Jem is Scots older brother who has dreams of becoming an All American Football player, although he injured his arm football is his only concern. He loves and protects his sister no matter what. Calpurnia she’s black and she’s Atticus help. She’s watch, disciplines, and looks for them because Atticus is a busy dedicated man to his work. She also teaches them about the outside and blacks world. Something like a maternal figure since their mother died. Dill the nephew of Ms. Rachel was Scots friend he was very imaginative and adventures and the idea of the fascinated him especially Boo Radley.


Conflicts I see present are segregation and the races divided between whites and blacks. This only get worse when Atticus decided to represent a black named Tom Robinson who he believes is innocent. The townspeople are stuck in their was and not only do they voice and take out their anger on Atticus but also on Jem and Scout. Atticus tells them to remain calm and do not react off words.

Narrator’s voice:

Reading the book if I knew nothing about it or read it before I wouldn’t assume that Scout is as young as she is. Although she’s portrayed as immature playful little girl with good intentions she speaks as an older girl.

Childhood memories:

Out of all the characters I relate to Scout the most because I was a tomboy too. I preferred pants to dresses and skirts. I was also young and thought everything and everybody loved and cared for each other but the older I grew I began to see things differently. I was raised by women my great grandma, grandma, and my two nana’s where they taught me a lot I was Jeopardy and Wheel of Fortune it was like a cartoon for me. I had Hooked on Phonic’s as soon as I learned how to talk so quite naturally I learned how to read and write before most kids my age. Grade school was very very slow and boring to me because I was always ahead. Throughout middle and high I took advanced classes for a challenge.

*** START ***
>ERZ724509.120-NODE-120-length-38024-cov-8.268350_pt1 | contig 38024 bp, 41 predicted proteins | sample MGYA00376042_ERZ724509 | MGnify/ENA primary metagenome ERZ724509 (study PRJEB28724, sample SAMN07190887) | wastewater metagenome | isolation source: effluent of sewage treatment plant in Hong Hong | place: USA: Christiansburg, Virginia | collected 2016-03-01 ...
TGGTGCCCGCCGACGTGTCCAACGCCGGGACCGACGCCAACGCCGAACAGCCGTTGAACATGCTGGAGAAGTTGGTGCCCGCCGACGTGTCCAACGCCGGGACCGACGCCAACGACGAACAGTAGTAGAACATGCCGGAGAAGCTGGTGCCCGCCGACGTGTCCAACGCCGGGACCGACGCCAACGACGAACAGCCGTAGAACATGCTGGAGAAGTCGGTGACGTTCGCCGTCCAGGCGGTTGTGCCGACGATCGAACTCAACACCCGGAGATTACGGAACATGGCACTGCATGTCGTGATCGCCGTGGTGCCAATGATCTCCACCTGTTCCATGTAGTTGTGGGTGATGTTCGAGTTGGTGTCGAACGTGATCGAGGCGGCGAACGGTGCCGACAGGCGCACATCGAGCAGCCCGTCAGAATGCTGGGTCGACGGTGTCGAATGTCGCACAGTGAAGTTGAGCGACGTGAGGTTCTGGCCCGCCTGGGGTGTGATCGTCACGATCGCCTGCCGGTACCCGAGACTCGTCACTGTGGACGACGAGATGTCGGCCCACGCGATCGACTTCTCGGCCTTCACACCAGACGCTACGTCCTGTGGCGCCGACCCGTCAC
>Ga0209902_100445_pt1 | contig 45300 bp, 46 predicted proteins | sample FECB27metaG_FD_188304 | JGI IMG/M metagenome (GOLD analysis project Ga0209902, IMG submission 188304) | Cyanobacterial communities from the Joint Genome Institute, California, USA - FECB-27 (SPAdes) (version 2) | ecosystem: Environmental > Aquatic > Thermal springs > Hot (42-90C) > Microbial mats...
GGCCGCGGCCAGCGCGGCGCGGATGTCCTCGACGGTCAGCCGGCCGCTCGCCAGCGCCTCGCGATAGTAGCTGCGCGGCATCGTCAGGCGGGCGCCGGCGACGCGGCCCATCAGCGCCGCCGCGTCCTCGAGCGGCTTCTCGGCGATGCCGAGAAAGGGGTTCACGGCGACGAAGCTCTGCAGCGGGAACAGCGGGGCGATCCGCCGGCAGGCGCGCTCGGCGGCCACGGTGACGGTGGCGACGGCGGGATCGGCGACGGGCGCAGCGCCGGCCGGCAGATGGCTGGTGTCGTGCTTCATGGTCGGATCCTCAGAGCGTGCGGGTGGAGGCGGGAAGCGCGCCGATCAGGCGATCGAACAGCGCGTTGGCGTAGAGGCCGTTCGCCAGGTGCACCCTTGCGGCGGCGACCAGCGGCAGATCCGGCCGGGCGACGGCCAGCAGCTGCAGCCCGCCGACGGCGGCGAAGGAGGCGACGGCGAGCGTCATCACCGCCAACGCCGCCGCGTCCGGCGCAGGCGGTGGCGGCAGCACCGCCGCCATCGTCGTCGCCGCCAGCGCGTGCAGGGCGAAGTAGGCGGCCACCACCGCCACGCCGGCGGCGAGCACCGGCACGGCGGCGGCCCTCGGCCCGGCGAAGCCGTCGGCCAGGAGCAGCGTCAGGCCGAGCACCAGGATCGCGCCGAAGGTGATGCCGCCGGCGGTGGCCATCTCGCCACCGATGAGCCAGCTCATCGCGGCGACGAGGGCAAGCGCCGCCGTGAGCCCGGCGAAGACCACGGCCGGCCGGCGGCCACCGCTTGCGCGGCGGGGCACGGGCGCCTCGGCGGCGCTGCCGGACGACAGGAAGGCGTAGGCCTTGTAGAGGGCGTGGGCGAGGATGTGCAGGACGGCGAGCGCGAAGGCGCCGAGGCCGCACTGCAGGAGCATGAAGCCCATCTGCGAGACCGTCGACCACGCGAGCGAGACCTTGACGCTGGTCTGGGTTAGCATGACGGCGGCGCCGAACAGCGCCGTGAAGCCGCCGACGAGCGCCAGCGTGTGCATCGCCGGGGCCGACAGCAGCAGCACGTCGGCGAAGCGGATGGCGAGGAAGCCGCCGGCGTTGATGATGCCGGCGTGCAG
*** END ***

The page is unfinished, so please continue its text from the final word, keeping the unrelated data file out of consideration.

Now & The Great Depression

I don’t have anybody to personally ask so I decided to do a little research comparing the two. Most children during these times suffered poverty, deprivation, and fear. We still have poverty and other bad thing happening but children in this day an age don’t have to work about what kids did back then. Effects of the Great Depression & War in Europe were their reality, and were the topic adult conversations and that’s all heard. At the end of the 30’s and early 40’s the depression was still going on and so was the war in Europe, and to top it all off Japan declares war on America with an attack on Pearl Harbor.

Families were divided small children were left at home with older siblings while moms went to work, and dads and older brothers served the military. By 1946 the economy had improved, the war had ended, and young couples started their families with vows that their children would not suffer the childhoods that they had and their children would have more than they did. Today we are currently in war but moms, dads, and kids of age all fight in the war and homes are still the same with older siblings watching the younger ones.

Read more